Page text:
The major goal of this project is to define and characterize unknown components of the signaling pathways triggered by Toll-like receptors (TLRs). The function of TLRs on innate immune cells is to recognize pathogens and translate recognition into cell activation and appropriate effector functions, e.g. cytokine production. Ten TLRs are known in humans that specifically recognize diverse pathogen constituents such as lipopolysaccharides (LPS), peptidoglycans (PGN), nucleotides and proteins. This enormous range of specificities enables innate immune cells to respond immediately to virtually all classes of pathogens, including bacteria, fungi, viruses and protozoans. In addition to their physiological role in immune defense, TLRs are also critically involved in the development of immune pathology as elicited by inappropriate TLR stimulation during sepsis and autoimmune diseases. As such, the TLRs and their signal transduction pathways represent important targets for therapeutic intervention strategies. Several hierarchically acting key components of the TLR signal transduction pathways have been defined: TLR activation leads to recruitment and oligomerization of the adaptor protein MyD88, which binds to members of the IRAK family, which in turn recruit TRAF6. TRAF6 oligomerization induces diverse signaling pathways, eventually leading to activation of downstream effector kinases that directly activate transcription factors. Still, it is unknown whether additional proteins exist that act in between MyD88 and TRAF6. Also, little is known about the signaling events between TRAF6 and many of the downstream effector kinases. One reason for this lack of information is that it is technically difficult to explore transiently assembled signaling complexes. We have developed a robust and sensitive technique that allows purification and characterization of such signaling complexes. In this procedure, TLR-mediated dimerization of signaling proteins is mimicked by fusion of these proteins to the bacterial protein Gyrase B, which can inducibly be dimerized by the bivalent antibiotic coumermycin A1. When fused to MyD88 or TRAF6 and equipped with additional epitope tags, the highly selective signaling complexes can be purified and characterized by mass spectrometry (MS). We have demonstrated the proof of principle for this approach by identifying TRAF3 as a critical component of TLR signaling pathways. We have recently optimized the protein analysis using quantitative MS, allowing precise definition of the dynamic composition of signaling complexes. We now propose to pursue two specific aims: First, to define new components of the key TLR signaling complexes marshaled by MyD88 and TRAF6 using our dimerization technique and, second, to define the function of ABIN-1, a novel TLR signaling component recently discovered by our technique. Preliminary analysis of ABIN-1 deficient mice indicates an inflammatory phenotype with increased lymphoid organ size.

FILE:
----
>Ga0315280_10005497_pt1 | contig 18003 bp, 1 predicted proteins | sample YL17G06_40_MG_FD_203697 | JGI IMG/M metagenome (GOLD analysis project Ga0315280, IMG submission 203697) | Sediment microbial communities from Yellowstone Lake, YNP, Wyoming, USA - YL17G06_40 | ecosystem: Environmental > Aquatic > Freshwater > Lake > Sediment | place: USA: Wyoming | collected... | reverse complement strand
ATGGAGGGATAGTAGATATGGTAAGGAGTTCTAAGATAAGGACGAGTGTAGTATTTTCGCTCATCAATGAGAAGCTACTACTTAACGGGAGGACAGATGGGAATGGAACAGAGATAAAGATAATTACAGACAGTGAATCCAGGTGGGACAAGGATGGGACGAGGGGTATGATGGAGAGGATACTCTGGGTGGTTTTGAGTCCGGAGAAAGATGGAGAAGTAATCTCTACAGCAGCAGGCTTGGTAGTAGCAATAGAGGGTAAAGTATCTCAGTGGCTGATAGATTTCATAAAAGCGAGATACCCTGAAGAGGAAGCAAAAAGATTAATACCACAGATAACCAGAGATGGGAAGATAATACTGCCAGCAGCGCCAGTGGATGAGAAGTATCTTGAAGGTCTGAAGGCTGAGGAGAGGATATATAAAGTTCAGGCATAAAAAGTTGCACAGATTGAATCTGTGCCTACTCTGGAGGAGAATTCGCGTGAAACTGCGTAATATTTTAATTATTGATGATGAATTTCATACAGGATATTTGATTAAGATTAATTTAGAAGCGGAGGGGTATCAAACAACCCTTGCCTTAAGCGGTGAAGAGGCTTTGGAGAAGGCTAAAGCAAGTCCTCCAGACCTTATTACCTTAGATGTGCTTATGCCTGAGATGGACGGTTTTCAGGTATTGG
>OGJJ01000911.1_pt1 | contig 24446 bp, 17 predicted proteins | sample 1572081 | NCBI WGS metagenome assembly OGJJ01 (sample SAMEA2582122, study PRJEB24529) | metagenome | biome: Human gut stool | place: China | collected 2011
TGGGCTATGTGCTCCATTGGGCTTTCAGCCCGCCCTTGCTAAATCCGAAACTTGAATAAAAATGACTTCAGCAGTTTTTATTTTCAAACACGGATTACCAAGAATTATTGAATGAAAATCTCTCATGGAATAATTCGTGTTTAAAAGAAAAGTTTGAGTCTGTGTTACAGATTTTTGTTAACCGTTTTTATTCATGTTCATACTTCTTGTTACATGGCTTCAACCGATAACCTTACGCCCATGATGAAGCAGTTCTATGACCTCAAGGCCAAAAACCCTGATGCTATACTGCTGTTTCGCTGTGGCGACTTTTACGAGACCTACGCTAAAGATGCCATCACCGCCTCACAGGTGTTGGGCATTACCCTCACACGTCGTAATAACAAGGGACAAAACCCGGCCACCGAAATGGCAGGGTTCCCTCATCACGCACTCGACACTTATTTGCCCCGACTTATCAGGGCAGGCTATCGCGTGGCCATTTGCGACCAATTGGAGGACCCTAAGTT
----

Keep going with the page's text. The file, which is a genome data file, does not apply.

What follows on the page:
Toll-like receptor family members constitute a major pathogen recognition system, which protects us from infectious diseases via partially characterized signaling pathways. The goal of this project is to reveal the molecular composition of these pathways and to define the function of identified molecules in immune responses. This information will be crucial for our understanding of physiological immune responses, and will also be instrumental for future therapeutic approaches in diseases which are controlled by non-physiological activity of these pathways, i.e. autoimmune diseases and sepsis.
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